Clinical Pearls & Morning Reports
Vitamin B12 deficiency can cause a range of neuropsychiatric symptoms, including psychosis, personality changes, and affective symptoms, in addition to cognitive impairment. It commonly causes paresthesia. Vitamin B12 deficiency typically causes macrocytic anemia. Read the latest Case Records of the Massachusetts General Hospital here.
Q: What laboratory abnormalities are seen in isolated vitamin B12 deficiency versus isolated folate deficiency?
A: Vitamin B12 and folate are required for metabolism of homocysteine to methionine, whereas vitamin B12 but not folate is required for metabolism of methylmalonyl–coenzyme A (methylmalonic acid linked to coenzyme A) to succinyl–coenzyme A. Thus, isolated folate deficiency can produce an elevation in the homocysteine level but not in the methylmalonic acid level. In contrast, isolated vitamin B12 deficiency can produce an elevation in both the methylmalonic acid level and the homocysteine level.
Q: What is the most common cause of severe vitamin B12 deficiency?
A: Severe vitamin B12 deficiency is most commonly caused by autoimmune gastritis. It can also arise from other malabsorptive conditions (e.g., inflammatory bowel disease, atrophic gastritis, or pancreatic insufficiency), develop after certain procedures (e.g., bariatric surgery or ileal resection), occur with the use of restricted diets (e.g., veganism) or certain medications (e.g., proton-pump inhibitors or metformin), or arise from hypermetabolic states (including pregnancy) or inborn errors of metabolism.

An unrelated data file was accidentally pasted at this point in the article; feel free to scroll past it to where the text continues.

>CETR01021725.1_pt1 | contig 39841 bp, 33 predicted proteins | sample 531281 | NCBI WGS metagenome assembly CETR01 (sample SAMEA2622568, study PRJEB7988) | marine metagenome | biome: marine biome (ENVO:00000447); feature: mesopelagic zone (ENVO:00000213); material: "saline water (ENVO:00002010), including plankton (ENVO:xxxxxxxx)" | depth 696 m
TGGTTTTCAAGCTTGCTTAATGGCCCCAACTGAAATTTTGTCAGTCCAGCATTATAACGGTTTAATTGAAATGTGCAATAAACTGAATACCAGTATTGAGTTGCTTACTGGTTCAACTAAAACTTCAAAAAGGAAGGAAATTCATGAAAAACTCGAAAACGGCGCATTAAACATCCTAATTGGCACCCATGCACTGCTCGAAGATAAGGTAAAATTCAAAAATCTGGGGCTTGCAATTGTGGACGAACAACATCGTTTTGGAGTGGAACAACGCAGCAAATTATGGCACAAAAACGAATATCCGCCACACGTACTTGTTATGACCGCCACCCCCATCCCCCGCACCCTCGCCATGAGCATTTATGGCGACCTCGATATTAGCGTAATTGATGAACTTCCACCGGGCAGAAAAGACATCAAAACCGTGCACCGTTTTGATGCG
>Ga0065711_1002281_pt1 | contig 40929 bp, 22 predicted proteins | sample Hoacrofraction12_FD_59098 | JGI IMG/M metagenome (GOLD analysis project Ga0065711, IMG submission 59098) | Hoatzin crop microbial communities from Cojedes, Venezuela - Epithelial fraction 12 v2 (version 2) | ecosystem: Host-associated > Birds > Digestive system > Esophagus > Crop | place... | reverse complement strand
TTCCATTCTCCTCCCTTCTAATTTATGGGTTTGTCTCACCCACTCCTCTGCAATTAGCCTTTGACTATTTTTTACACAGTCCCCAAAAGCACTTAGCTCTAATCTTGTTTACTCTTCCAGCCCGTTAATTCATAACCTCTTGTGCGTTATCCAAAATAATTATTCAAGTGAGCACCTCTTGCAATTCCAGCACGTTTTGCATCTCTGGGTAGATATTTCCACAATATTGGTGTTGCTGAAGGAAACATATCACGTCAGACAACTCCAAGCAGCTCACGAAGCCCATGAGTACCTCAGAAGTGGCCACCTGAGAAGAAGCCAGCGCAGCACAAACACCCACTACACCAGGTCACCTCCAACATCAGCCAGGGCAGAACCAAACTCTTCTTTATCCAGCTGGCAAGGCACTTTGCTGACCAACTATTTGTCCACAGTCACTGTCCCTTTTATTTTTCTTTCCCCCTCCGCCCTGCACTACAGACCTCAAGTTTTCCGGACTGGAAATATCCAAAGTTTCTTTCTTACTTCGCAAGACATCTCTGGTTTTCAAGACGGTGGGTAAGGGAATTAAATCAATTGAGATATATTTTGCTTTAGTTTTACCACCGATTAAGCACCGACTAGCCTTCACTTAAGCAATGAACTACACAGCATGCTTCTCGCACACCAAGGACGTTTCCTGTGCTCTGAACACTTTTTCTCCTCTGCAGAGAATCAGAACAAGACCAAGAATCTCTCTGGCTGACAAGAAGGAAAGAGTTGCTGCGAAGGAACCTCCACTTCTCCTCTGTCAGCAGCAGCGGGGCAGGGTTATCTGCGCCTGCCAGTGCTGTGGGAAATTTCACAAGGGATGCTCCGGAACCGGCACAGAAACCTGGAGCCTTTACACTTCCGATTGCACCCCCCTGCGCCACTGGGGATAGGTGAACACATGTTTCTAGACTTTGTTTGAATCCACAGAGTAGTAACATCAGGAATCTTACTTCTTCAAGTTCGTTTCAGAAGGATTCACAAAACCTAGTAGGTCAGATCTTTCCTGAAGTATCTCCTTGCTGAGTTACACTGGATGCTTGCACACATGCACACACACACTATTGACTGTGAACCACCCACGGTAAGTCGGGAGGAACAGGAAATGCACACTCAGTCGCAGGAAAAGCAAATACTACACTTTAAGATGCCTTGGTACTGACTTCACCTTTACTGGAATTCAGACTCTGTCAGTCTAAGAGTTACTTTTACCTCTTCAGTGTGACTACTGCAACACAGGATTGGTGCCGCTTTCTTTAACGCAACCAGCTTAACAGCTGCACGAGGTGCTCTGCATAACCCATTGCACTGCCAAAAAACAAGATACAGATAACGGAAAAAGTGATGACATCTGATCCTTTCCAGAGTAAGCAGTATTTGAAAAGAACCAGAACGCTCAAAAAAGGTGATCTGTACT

A: The presence of intrinsic-factor antibodies is highly specific but somewhat insensitive for pernicious anemia. In contrast, the presence of parietal-cell antibodies is highly sensitive but nonspecific for this diagnosis. Patients with pernicious anemia sometimes have elevated indirect bilirubin and lactate dehydrogenase levels due to hemolysis.
A: Treatment of pernicious anemia consists of a repletion phase with weekly parenteral doses of vitamin B12 (cyanocobalamin or hydroxocobalamin), followed by a maintenance phase with monthly intramuscular doses that are continued indefinitely. Parenteral administration bypasses the impairment of oral absorption that is a hallmark of pernicious anemia. For patients with acute neuropsychiatric impairment, an intensive regimen (intramuscular doses of 1000 μg every 24 to 48 hours until symptoms resolve or plateau) has been suggested. The biochemical effect of repletion on methylmalonic acid and homocysteine levels and on hematopoietic effects (i.e., a rise in the reticulocyte count) should be evident within 5 to 10 days.